It’s no secret that I’m slow. Through the years I’ve done a lot to process my ever-changing body, and for the most part I’ve come to terms with my speed. However that doesn’t mean I want to give up all together. There’s a difference between accepting your current situation and accepting it as your eternal fate.
Two weeks ago I met up with a new running group. I’ve tried community running groups in the past, and they’ve never been the right fit. Despite their claims that all paces are welcome, “all paces” usually mean up to 10 minutes/mile. Historically I’ve gone once or twice, felt embarrassed, and never showed up again.
It took a bit of internal convincing for me to try again, but this group felt different. For starters, we already knew each other (kind of). We’re part of an online running support group, and finally decided to make the shift from online friendship to running together in real life.
The run could not have been better! Not only was everyone encouraging and hilarious, but also for once in my life I actually kept up with the group. We ran four miles with an average pace of 11:12/mile, with the last two miles both at 10:49. For a tortoise like me, splits like that are Usain Bolt level speed.
If this were a movie, this group run would be the breakthrough I’ve been waiting for. I overcame my obstacles through the power of friendship! The problems were only ever in my head! I go on to win all the races, qualify for Boston, and maybe even make the Olympic team! Ta da! Happily ever after! Cue music, roll credits.
But it doesn’t work like that. My next run felt sluggish and my legs were lead. I slogged at a 13 minutes/mile pace. I wanted to quit two miles in. Where was that fast runner who could keep up with the group? When I tried again few days later, I was able to push the pace, but then the following run was slower and harder. I’ll keep at it, and hopefully in time I’ll see my speed improve.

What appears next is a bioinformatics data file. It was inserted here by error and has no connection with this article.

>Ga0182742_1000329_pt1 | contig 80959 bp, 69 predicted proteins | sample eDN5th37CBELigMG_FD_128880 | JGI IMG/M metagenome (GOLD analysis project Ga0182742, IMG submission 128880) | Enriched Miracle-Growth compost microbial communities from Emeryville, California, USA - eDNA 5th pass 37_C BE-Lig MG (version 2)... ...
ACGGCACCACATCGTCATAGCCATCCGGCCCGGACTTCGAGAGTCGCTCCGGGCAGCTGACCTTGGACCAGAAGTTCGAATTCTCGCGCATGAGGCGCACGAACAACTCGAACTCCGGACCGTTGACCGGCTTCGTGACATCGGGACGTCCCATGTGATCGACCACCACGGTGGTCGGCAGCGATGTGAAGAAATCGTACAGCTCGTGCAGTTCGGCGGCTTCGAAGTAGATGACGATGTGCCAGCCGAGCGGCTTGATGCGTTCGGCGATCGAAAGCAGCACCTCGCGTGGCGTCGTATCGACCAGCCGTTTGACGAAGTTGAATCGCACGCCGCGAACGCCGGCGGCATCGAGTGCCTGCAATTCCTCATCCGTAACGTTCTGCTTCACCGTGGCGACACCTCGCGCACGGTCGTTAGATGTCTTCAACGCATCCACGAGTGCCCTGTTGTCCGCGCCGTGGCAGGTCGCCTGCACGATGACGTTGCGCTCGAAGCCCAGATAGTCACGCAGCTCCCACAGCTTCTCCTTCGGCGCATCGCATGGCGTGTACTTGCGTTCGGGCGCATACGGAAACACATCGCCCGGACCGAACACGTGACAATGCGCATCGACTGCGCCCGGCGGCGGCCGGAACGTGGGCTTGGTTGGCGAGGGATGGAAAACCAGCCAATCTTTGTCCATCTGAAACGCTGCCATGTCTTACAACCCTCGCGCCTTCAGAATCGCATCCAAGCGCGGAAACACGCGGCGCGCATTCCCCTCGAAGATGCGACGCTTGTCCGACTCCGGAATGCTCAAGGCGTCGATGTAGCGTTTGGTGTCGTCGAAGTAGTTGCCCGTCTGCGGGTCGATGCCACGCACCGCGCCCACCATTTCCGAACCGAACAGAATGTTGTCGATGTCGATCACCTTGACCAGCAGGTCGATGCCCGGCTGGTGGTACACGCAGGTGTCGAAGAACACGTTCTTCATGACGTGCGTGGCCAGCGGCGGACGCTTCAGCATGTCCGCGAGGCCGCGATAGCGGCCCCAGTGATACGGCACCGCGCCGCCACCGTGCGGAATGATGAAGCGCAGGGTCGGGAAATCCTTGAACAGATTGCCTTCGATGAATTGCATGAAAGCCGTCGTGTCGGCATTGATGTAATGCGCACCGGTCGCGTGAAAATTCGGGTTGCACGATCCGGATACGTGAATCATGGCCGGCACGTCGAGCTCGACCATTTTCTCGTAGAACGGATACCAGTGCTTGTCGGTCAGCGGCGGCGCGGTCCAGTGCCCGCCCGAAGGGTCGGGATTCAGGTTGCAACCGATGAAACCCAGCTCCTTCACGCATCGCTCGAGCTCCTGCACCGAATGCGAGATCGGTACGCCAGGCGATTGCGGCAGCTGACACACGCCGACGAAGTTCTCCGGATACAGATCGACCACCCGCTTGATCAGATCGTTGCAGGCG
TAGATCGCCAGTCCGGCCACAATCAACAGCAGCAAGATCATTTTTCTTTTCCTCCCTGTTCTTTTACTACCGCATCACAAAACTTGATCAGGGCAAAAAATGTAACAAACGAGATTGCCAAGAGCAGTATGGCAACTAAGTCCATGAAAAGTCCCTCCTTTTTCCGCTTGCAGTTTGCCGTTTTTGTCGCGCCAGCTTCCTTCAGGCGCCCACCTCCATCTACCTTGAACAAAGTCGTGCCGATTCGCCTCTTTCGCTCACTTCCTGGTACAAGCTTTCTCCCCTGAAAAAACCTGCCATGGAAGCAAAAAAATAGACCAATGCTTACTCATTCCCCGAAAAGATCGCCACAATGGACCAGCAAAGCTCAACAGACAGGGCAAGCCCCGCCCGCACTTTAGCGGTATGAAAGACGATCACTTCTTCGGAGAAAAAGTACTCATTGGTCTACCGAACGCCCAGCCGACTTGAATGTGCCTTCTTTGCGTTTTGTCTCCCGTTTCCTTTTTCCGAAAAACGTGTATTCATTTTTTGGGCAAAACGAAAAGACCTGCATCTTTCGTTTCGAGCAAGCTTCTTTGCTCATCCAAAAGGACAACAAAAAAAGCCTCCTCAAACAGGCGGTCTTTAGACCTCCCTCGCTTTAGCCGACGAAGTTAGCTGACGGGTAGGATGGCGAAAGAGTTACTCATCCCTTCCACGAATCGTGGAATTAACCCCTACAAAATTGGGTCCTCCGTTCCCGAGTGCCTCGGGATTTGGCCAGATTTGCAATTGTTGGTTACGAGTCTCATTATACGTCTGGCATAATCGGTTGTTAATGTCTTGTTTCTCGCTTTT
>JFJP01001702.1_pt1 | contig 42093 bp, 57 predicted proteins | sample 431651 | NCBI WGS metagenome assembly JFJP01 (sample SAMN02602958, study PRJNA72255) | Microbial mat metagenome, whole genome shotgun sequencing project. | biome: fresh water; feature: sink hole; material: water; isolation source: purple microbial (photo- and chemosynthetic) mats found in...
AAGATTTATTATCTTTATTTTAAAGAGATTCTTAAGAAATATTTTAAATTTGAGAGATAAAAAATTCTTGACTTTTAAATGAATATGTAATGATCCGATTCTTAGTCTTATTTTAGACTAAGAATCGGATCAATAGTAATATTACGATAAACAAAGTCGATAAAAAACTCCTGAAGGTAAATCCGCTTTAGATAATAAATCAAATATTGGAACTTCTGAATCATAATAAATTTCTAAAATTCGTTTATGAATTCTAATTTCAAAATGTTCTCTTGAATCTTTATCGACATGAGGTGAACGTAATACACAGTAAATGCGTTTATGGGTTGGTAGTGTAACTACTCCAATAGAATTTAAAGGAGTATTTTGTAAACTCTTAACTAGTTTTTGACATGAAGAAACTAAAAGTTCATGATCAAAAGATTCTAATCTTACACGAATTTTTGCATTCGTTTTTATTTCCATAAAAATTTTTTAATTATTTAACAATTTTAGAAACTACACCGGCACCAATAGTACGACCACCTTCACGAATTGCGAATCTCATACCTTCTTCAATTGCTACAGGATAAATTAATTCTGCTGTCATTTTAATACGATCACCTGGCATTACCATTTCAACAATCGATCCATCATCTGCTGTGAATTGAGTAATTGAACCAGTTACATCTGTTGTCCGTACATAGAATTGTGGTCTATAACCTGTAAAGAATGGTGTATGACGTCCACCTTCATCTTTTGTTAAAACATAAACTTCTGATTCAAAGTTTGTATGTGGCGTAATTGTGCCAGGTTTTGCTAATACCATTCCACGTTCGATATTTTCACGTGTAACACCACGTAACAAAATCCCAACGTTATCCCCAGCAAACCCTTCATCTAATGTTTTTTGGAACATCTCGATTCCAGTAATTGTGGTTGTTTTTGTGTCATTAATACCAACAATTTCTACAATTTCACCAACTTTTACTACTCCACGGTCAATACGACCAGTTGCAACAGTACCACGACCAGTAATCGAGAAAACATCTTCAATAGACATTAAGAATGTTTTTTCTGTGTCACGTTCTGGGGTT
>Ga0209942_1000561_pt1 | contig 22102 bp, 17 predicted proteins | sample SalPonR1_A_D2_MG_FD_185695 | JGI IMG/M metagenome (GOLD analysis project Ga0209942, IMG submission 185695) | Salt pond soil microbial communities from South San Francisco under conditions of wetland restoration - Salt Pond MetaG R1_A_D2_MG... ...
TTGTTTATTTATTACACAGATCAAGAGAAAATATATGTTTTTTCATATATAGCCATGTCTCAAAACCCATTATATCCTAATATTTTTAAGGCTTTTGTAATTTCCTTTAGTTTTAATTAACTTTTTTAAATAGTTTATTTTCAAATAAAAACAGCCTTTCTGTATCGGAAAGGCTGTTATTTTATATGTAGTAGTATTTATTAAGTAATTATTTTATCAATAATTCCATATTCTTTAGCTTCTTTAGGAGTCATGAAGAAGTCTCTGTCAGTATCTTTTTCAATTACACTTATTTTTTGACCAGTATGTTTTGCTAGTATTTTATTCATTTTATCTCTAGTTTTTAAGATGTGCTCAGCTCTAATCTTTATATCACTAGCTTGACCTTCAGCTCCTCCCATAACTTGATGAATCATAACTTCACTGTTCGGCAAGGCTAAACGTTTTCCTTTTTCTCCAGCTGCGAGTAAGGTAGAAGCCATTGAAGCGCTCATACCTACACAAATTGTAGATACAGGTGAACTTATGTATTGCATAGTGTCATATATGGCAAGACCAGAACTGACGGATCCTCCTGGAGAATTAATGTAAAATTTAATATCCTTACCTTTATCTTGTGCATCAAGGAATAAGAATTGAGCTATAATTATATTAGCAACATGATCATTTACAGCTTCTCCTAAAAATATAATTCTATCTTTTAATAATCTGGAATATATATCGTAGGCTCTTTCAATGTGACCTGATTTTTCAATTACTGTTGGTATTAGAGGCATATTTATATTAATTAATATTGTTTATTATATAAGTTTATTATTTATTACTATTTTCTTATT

Change doesn’t just happen because we want it to happen. It’s not a linear process, and it isn’t always even obvious what makes one day a success and another day a failure.
Many of us hoped that yesterday’s election would have been the magical change we’ve been waiting for. We wished for a big blue wave that would solve all our country’s problems. Perhaps in the movie version of the midterms, everyone kind and ethical and smart would have been elected, and everyone corrupt would have been humiliated into changing their ways. Just like that we’d all have a country we can be proud of! Ta da! Happily ever after! Cue music, roll credits.
But instead we won some important races and had our hearts broken in some others, and we all got up today to keep on working on the causes we believe in. Change happens slowly — sometimes maddeningly slowly — and there are days you have to fight tooth and nail just to maintain.
It’s never just one election. It’s never just one fast run. It’s a long process of trying to make things a little bit better today, and then a little bit better yet tomorrow. Change requires hard work, much of which is behind the scenes and almost all of which is unglamorous. But no matter how difficult it seems or how many setbacks we face, we keep doing what we can, and we continue moving forward.